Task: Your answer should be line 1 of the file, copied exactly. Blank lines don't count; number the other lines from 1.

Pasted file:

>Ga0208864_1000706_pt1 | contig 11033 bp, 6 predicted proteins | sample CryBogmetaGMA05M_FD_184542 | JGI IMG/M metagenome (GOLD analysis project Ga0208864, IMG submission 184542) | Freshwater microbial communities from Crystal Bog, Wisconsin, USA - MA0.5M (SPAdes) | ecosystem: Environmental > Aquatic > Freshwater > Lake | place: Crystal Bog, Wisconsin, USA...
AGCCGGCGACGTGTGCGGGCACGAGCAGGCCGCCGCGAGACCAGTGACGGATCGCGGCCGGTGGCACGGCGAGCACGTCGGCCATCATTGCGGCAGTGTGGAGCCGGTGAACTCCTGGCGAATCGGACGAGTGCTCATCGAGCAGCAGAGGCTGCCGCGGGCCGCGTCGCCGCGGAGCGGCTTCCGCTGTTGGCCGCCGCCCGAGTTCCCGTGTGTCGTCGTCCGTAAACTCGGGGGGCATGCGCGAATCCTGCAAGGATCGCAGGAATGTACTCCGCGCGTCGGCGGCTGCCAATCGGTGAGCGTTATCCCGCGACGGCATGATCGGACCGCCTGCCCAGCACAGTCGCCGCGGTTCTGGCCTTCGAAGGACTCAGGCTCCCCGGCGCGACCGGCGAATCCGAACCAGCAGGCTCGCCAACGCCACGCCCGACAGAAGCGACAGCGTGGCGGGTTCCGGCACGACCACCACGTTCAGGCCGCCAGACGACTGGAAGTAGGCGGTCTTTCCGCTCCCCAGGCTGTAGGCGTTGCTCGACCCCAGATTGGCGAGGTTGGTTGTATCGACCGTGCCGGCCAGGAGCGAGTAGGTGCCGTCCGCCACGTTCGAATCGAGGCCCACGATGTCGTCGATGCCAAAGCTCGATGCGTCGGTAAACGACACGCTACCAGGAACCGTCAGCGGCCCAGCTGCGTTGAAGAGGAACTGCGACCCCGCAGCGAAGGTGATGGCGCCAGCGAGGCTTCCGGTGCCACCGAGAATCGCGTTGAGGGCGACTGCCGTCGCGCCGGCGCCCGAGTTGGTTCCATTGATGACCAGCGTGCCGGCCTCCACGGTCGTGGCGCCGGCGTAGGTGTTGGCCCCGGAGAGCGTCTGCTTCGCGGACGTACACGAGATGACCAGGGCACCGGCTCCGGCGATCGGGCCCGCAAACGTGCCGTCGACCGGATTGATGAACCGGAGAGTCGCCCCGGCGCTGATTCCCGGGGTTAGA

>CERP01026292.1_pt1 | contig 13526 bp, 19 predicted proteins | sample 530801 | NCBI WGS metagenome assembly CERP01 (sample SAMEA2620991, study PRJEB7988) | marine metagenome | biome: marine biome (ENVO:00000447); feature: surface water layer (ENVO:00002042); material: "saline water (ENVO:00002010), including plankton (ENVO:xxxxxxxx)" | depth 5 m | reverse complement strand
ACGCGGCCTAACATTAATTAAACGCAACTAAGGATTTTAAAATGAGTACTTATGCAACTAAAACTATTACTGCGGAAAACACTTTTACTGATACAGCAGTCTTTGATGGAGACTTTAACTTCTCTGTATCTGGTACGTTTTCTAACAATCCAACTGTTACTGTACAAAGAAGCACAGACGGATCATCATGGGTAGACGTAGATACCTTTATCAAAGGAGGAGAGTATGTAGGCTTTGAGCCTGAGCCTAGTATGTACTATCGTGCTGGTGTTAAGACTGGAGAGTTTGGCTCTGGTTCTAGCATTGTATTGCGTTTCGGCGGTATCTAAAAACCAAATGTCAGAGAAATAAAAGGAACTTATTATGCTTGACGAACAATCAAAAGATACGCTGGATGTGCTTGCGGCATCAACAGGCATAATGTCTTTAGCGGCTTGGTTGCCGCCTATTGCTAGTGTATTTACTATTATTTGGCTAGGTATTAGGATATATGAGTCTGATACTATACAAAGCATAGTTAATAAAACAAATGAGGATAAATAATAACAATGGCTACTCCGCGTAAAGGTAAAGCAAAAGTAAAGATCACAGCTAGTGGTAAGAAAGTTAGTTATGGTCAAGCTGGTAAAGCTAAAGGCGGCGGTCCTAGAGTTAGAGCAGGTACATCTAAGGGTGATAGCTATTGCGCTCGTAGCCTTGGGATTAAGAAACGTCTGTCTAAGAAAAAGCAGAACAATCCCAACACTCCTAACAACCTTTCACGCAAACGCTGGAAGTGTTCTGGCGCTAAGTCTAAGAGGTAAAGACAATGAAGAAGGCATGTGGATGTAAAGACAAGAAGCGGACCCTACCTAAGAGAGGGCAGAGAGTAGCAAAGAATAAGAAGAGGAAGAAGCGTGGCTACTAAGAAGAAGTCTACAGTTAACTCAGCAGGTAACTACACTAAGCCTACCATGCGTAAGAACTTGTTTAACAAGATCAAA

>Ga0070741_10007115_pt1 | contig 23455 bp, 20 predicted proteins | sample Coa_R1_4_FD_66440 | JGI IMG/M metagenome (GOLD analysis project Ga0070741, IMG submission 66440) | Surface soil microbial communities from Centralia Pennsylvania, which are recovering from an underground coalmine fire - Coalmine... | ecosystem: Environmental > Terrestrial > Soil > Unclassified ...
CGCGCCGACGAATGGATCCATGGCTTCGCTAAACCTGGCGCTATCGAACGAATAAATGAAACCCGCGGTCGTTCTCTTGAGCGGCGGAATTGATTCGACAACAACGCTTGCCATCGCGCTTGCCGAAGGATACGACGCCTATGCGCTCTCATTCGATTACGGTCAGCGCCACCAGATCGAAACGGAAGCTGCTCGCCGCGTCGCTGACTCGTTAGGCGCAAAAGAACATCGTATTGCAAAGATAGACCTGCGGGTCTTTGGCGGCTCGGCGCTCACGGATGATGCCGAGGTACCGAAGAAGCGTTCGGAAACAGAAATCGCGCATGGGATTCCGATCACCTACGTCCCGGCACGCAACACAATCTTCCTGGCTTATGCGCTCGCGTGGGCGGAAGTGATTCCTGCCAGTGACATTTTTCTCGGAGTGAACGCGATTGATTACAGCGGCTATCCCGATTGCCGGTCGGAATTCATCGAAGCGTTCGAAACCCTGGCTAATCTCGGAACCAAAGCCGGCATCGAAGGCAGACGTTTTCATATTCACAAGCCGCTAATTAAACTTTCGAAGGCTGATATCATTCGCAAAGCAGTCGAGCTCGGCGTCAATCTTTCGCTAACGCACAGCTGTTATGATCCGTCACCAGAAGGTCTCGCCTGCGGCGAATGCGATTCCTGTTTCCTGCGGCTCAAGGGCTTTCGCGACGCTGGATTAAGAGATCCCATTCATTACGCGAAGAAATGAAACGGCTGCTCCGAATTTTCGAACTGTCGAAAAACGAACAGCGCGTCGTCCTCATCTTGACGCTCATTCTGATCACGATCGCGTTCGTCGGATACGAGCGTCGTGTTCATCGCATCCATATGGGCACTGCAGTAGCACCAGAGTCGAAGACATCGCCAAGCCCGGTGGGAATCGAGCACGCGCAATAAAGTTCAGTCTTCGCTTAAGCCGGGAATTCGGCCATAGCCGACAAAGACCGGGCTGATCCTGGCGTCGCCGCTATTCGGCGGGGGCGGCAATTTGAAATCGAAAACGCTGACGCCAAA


>Ga0208864_1000706_pt1 | contig 11033 bp, 6 predicted proteins | sample CryBogmetaGMA05M_FD_184542 | JGI IMG/M metagenome (GOLD analysis project Ga0208864, IMG submission 184542) | Freshwater microbial communities from Crystal Bog, Wisconsin, USA - MA0.5M (SPAdes) | ecosystem: Environmental > Aquatic > Freshwater > Lake | place: Crystal Bog, Wisconsin, USA...